Asphalt Shortage


#1

Ok I am that politically savvy, however I do know that this last storm season we had a heck of a time getting shingles out in Oklahoma. Mainly do to the asphalt shortage. Does anyone know if this new administration is going to assist with this shortage. Oklahoma already has been hit with an earlier storm are we in for another rough year?


#2

The stimulus plan that just got passed is going to be heavy on road construction, so a lot of asphalt will be used up, just due to that fact, so i would expect that the answer is, yes, expect significant price increases and shortages again.

Ed


#3

As high as they have raised the shingle prices there is no way in he** that they will lower prices-if anything-they will justify more and more raising of material prices by way of shortages in the various component ingredients needed to make the shingles. The shortage of material will get even tighter as we go into the seasons in not only the year ahead but the years ahead as justification for continued high prices. We, the contractors, will have to adjust and get more in our contract prices for doing roofs. We shall have to work harder at keeping the other component costs down.


#4

U.S. Roofing Market Weathers Economic Storm With Steady Projected Progress Through 2013

NEW YORK, NY - The unraveling of the American economy wasn’t enough to prevent the U.S. market for roofing products from growing modestly with a gain of 3% from roughly $10 billion in 2007 to almost $11 billion in 2008, notes industrial market research publisher SBI in the all-new report, “Roofing Materials in the U.S., 2nd Edition.” Growth was primarily attributed to sharp increases in average selling prices of asphalt shingle and coating materials, which accounted for 70% of the U.S. roofing market in 2008 and consequently lessened any volume declines in other roofing categories.

Long-term expectation for the roofing industry is sunny as the market’s growth is projected to correlate with the inevitable recovery of the economy as a whole. SBI ultimately forecasts that the U.S. roofing market will grow at an unsteady compound annual growth rate (CAGR) of 2% through 2013 to reach almost $12 billion.

“Moderate recovery is expected to begin in 2010, and then accelerate in 2011 and beyond as demand picks up, prices increase, and production and supply is constrained. By 2013, totals should approach the market’s 2006 peak of $12.1 billion, which was achieved shortly before the housing market declined and the economy first showed signs of slowing,” says Shelley Carr, associate publisher of SBI.
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Expectations for 2009 are not as promising. SBI forecasts a contraction of approximately 16% with market totals slightly above $9 billion for the year due to anticipated declines in average selling prices and soft end-user demand.

“Roofing Materials in the U.S., 2nd Edition” features detailed data and analysis describing the U.S. market for roofing product manufacturing. The report examines the value of the market, various components of trade, end-user markets, and economic factors affecting the industry. This edition also explores housing related indicators, product and market trends with expanded coverage of green product trends, and competitive issues that impact roofing manufacturing. For further information visit: sbireports.com/Roofing-Materials-2092665/.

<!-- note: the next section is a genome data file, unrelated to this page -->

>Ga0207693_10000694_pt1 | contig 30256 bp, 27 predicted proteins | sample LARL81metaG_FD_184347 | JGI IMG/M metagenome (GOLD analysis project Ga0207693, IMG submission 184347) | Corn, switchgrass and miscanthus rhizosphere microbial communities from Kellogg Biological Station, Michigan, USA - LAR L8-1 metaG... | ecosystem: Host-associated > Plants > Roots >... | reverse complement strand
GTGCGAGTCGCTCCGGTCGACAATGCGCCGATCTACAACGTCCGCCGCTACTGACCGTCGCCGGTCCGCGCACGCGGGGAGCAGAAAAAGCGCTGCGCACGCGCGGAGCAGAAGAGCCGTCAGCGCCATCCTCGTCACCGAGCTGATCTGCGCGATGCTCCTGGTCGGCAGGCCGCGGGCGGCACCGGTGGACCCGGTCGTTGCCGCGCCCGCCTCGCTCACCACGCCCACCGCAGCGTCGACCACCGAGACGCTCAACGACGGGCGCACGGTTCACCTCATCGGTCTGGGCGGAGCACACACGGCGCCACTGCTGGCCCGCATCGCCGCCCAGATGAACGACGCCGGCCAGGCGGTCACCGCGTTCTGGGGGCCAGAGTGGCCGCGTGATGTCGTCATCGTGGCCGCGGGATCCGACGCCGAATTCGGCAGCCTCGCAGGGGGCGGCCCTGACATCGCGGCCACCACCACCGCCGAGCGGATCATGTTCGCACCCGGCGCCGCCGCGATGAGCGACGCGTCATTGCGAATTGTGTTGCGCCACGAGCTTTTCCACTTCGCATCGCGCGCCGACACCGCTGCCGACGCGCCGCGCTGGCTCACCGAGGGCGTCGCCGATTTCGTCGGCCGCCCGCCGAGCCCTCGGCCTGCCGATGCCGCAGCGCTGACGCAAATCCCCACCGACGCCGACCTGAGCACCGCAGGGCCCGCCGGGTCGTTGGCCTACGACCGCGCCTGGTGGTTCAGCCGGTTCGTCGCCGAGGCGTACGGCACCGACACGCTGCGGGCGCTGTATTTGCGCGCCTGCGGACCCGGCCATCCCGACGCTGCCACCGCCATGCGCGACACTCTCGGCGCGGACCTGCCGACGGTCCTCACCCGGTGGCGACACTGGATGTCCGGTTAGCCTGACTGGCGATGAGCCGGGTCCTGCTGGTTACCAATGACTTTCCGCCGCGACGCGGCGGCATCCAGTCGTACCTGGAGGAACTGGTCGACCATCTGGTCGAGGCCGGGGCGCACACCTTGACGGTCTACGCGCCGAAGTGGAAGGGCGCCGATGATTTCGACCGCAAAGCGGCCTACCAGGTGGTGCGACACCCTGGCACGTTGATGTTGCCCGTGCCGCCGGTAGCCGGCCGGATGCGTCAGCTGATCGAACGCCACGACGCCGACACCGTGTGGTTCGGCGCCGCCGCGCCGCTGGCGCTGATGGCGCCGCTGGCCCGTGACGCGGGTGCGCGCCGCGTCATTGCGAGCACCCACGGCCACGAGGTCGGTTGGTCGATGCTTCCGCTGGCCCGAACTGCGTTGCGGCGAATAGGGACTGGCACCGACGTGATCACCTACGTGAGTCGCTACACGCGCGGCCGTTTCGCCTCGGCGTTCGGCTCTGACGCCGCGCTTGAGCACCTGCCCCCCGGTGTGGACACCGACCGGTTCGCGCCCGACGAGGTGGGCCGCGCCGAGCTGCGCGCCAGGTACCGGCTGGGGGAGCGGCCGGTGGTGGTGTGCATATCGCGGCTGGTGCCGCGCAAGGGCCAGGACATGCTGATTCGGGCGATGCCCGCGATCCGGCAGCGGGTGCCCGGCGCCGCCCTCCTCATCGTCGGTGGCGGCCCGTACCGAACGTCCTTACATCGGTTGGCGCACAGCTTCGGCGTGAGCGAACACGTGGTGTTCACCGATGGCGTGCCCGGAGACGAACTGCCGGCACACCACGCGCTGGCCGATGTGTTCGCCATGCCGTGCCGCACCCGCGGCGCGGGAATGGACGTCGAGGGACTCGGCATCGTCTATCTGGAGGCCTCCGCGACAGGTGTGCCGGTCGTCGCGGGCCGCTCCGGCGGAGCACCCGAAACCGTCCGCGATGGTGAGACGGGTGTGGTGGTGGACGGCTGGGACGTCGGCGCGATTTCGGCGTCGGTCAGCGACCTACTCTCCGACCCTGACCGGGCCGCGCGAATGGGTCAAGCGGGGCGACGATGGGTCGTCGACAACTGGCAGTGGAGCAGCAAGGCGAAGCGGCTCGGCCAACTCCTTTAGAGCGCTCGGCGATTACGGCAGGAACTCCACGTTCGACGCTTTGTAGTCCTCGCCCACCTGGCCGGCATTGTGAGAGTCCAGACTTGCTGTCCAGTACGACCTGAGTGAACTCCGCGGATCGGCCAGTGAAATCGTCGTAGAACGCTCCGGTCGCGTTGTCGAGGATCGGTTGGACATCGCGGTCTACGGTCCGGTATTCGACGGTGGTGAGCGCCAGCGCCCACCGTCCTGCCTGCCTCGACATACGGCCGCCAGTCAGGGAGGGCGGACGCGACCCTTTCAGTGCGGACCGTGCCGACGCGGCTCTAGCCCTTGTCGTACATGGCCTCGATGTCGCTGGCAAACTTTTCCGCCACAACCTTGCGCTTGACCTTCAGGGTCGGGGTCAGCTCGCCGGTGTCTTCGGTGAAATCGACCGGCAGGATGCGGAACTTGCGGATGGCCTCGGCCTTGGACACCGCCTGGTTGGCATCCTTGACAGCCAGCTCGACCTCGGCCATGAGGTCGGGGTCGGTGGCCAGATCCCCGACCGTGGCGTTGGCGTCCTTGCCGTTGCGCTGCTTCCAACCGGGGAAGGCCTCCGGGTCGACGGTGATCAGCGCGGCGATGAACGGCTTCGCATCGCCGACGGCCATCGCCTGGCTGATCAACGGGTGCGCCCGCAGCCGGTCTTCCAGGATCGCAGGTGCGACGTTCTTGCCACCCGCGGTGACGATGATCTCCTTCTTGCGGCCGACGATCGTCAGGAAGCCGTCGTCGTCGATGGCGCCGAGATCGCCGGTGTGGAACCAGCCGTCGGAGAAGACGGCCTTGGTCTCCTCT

About SBI

SBI (Specialists in Business Information) publishes research reports in the industrial, energy, building/construction, automotive/transportation and packaging markets. SBI also offers a full range of custom research services. For more information visit dmontuori@marketresearch.com.

Contact:
Don Montuori
Packagedfacts.com
240-747-3028
dmontuori@marketresearch.com


#5

Here is a packaged fact…My sales man got canned due to slow sales…from 10 mill. to 4 mill…and they may close the branch completely…That tells me I am not the only 1 warming to couch cushions…I am starting my 1st. roof for the 09 season Thursday, It is for a friend,and he is going to have a few buddies to help rip,to save money…Kinda tells me what this year will be like,lol…


#6

Jwoolf, Its great knowing his friends will be helping . . . My sister in laws husband wants the roof done to his house and I was already pretty much going to do it at my cost and he said it was too high.

He did offer me to come and help with his friends so they will at least have ONE person there who knows what hes doing. I told him its not worth my time too babysit your friends when me and my guys can come knock it out within a day. Now that has started a family feud.

On the other hand, I have had two homeowners ask if they could tear off and prep the deck and then we come and finish. One of them never started and the other got a little 5x5 area done before he called us to sign a contract. Another one told me he would help clean up if it would save him moeny. People these days.


#7

Yeah I know what you mean BamBam…Here we go!
I called to tell him I have a delivery scheduled,and he says now he can’t get a hold of his friends…I can see me doing this job alone…Not like I don’t do that all the time anyway,but I get paid $$$ for it…


#8

Guys, I guess things are a bit different for me (personally). I keep my overhead low & as a contractor who primarily works subs (it’s the way things go here in Texas, so hold off on the foul language), but I’m having a decent year.

On top of that, I just had a great & tasty hailstorm walk through & I’m already backed up 10 deep on inspections.

A buddy of mine as of Friday (2 days after the storm) had 3 contingency contracts already signed on.

I’d invite some of y’all to come down here, but I don’t know if you can work for $ 50.00 a square for a basic walkable on labor… & I pay more than most places around town offer (both to start as well as steeps, 2nd story, etc).